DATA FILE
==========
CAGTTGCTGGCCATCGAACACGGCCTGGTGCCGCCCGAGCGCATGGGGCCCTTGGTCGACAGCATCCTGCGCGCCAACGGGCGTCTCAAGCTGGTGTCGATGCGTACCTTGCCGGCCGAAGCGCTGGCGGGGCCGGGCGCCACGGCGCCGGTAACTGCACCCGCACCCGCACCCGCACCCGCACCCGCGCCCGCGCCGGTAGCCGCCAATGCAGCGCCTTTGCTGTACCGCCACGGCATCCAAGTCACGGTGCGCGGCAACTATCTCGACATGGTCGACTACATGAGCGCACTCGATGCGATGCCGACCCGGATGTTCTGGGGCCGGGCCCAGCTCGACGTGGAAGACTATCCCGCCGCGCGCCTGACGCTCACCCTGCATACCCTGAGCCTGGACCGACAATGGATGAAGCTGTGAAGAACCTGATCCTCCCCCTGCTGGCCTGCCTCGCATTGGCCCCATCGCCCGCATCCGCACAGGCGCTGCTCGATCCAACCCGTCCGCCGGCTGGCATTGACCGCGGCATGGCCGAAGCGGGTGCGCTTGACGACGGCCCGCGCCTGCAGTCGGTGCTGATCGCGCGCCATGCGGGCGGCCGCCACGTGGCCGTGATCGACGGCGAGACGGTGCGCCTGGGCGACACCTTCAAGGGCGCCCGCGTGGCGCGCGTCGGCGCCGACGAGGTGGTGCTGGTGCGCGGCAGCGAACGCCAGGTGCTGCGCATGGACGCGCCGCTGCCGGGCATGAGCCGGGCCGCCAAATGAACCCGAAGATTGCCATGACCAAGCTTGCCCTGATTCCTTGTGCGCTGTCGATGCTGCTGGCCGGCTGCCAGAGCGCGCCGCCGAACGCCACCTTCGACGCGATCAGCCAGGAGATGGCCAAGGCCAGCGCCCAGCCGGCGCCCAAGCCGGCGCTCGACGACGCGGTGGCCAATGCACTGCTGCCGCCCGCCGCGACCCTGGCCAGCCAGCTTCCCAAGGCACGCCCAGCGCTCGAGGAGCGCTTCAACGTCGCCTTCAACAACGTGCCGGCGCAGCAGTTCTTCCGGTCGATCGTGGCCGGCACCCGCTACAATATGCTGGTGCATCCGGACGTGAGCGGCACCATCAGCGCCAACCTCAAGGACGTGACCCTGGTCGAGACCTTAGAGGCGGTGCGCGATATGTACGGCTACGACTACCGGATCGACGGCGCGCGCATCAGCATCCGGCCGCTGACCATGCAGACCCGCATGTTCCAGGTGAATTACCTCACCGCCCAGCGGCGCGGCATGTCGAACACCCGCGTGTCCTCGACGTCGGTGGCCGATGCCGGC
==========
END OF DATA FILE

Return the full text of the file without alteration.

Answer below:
CAGTTGCTGGCCATCGAACACGGCCTGGTGCCGCCCGAGCGCATGGGGCCCTTGGTCGACAGCATCCTGCGCGCCAACGGGCGTCTCAAGCTGGTGTCGATGCGTACCTTGCCGGCCGAAGCGCTGGCGGGGCCGGGCGCCACGGCGCCGGTAACTGCACCCGCACCCGCACCCGCACCCGCACCCGCGCCCGCGCCGGTAGCCGCCAATGCAGCGCCTTTGCTGTACCGCCACGGCATCCAAGTCACGGTGCGCGGCAACTATCTCGACATGGTCGACTACATGAGCGCACTCGATGCGATGCCGACCCGGATGTTCTGGGGCCGGGCCCAGCTCGACGTGGAAGACTATCCCGCCGCGCGCCTGACGCTCACCCTGCATACCCTGAGCCTGGACCGACAATGGATGAAGCTGTGAAGAACCTGATCCTCCCCCTGCTGGCCTGCCTCGCATTGGCCCCATCGCCCGCATCCGCACAGGCGCTGCTCGATCCAACCCGTCCGCCGGCTGGCATTGACCGCGGCATGGCCGAAGCGGGTGCGCTTGACGACGGCCCGCGCCTGCAGTCGGTGCTGATCGCGCGCCATGCGGGCGGCCGCCACGTGGCCGTGATCGACGGCGAGACGGTGCGCCTGGGCGACACCTTCAAGGGCGCCCGCGTGGCGCGCGTCGGCGCCGACGAGGTGGTGCTGGTGCGCGGCAGCGAACGCCAGGTGCTGCGCATGGACGCGCCGCTGCCGGGCATGAGCCGGGCCGCCAAATGAACCCGAAGATTGCCATGACCAAGCTTGCCCTGATTCCTTGTGCGCTGTCGATGCTGCTGGCCGGCTGCCAGAGCGCGCCGCCGAACGCCACCTTCGACGCGATCAGCCAGGAGATGGCCAAGGCCAGCGCCCAGCCGGCGCCCAAGCCGGCGCTCGACGACGCGGTGGCCAATGCACTGCTGCCGCCCGCCGCGACCCTGGCCAGCCAGCTTCCCAAGGCACGCCCAGCGCTCGAGGAGCGCTTCAACGTCGCCTTCAACAACGTGCCGGCGCAGCAGTTCTTCCGGTCGATCGTGGCCGGCACCCGCTACAATATGCTGGTGCATCCGGACGTGAGCGGCACCATCAGCGCCAACCTCAAGGACGTGACCCTGGTCGAGACCTTAGAGGCGGTGCGCGATATGTACGGCTACGACTACCGGATCGACGGCGCGCGCATCAGCATCCGGCCGCTGACCATGCAGACCCGCATGTTCCAGGTGAATTACCTCACCGCCCAGCGGCGCGGCATGTCGAACACCCGCGTGTCCTCGACGTCGGTGGCCGATGCCGGC